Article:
Religion and Institutional Quality: Long-Term Effects of the Financial Systems in Protestantism and Islam
Religion is one of the most commonly cited explanations for cross-country variation in institutional quality. In particular, Protestantism, and the cultural values that follow from its doctrine, has been identified as particularly beneficial. Nevertheless, micro-level studies provide little evidence for religion producing norms and values conducive to good institutions. We propose an alternate explanation for the observed macro-level variation: historical systems for local religious financing, contrasting the medieval parish system in Northwestern Europe, where members collectively paid for and administrated religious services as public goods, with the Ottoman Empire, where such goods were normally provided through endowments from private individuals and tax collection was comparatively privatized. We argue that a legacy of collective financing and accountability in the former region created a virtuous cycle of high state capacity and low corruption, reverberating to this day as good institutions.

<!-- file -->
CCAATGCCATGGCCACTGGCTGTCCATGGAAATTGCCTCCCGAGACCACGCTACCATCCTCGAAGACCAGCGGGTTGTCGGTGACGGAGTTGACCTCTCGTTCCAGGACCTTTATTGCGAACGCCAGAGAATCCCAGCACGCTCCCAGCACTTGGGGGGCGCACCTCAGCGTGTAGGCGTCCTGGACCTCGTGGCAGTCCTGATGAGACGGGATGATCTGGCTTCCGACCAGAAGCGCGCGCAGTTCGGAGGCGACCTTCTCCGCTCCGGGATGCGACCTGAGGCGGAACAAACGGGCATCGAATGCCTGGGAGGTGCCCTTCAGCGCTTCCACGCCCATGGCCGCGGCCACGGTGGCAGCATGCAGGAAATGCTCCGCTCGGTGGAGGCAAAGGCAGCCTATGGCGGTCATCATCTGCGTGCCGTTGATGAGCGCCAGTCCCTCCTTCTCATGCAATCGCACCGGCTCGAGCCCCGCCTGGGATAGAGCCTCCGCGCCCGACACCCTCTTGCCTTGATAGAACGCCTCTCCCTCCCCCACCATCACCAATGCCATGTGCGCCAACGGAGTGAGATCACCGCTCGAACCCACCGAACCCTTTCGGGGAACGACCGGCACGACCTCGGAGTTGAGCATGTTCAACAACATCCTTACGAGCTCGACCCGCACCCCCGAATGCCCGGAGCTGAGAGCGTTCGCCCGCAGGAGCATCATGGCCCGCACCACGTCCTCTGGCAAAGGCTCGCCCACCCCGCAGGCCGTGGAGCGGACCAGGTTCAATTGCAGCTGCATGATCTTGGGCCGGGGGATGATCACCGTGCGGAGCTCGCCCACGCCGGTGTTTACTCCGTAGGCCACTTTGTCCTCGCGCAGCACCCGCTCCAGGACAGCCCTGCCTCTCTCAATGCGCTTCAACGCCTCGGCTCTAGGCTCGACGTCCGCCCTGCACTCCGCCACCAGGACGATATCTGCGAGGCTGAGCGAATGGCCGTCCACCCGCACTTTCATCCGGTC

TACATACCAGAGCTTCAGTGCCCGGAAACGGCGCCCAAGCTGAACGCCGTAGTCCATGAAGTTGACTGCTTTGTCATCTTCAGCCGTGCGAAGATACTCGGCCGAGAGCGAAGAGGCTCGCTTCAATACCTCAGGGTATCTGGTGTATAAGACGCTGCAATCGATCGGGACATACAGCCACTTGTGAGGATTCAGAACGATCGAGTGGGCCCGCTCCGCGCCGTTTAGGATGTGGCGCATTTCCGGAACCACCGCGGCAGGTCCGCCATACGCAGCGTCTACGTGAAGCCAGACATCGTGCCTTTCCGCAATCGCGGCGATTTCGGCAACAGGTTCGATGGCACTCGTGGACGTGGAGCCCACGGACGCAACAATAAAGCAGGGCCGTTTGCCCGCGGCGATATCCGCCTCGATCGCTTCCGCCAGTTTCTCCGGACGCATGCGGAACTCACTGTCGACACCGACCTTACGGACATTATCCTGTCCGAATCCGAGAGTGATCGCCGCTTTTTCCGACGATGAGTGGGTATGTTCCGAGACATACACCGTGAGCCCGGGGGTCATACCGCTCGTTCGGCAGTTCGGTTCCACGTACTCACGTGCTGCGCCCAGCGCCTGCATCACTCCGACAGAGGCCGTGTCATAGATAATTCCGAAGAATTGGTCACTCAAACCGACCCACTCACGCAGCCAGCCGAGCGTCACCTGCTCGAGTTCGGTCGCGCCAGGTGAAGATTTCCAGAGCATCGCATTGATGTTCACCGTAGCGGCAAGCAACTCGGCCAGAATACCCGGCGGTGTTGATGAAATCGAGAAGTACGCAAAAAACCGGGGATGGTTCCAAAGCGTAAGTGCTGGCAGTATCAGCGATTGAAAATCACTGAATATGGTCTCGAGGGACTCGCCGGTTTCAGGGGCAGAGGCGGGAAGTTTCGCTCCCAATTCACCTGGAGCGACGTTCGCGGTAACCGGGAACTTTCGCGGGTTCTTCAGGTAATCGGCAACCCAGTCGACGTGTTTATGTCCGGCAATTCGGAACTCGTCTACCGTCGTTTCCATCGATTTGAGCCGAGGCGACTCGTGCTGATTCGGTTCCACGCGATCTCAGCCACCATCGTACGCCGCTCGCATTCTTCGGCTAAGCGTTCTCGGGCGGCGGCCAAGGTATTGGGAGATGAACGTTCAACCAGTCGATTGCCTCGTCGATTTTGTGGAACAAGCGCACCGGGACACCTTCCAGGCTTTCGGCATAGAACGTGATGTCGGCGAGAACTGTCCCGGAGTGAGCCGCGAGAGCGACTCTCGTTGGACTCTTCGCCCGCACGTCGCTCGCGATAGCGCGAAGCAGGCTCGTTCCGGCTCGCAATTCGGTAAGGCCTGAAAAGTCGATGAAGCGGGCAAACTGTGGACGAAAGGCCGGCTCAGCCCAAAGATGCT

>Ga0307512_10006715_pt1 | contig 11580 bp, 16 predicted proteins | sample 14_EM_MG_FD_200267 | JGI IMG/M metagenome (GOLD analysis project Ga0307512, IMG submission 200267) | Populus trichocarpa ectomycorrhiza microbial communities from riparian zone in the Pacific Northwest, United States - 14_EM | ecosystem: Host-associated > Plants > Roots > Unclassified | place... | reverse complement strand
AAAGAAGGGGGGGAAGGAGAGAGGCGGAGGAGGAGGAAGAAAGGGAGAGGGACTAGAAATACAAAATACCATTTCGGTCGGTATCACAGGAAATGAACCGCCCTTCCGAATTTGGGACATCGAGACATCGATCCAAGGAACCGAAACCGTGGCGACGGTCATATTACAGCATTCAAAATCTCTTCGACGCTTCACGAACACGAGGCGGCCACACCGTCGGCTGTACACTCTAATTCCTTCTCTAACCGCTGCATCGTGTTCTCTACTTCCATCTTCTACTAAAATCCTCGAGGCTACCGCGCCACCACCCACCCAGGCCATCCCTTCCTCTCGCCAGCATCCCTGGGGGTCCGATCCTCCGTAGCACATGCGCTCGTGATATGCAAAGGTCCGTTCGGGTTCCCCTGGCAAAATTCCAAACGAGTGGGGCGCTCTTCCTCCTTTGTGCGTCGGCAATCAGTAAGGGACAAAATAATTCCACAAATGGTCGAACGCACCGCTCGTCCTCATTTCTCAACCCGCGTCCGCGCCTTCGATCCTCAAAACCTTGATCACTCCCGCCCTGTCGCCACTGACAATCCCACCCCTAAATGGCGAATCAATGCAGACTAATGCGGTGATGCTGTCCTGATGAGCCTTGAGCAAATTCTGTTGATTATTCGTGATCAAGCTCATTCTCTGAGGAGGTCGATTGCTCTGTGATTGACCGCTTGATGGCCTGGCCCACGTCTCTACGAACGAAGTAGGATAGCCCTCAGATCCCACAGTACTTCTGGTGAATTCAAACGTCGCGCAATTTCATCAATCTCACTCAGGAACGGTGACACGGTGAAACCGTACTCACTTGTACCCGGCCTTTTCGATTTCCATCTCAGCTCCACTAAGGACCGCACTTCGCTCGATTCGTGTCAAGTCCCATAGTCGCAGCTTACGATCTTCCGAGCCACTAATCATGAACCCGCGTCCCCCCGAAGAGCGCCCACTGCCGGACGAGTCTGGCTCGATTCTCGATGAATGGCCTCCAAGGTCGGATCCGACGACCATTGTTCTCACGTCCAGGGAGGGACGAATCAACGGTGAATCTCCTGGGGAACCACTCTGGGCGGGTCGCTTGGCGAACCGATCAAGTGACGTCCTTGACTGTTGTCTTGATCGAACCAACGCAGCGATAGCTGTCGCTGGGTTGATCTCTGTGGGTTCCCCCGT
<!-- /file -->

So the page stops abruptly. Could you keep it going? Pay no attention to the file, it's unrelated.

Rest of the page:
Appeared or available online: November 7, 2019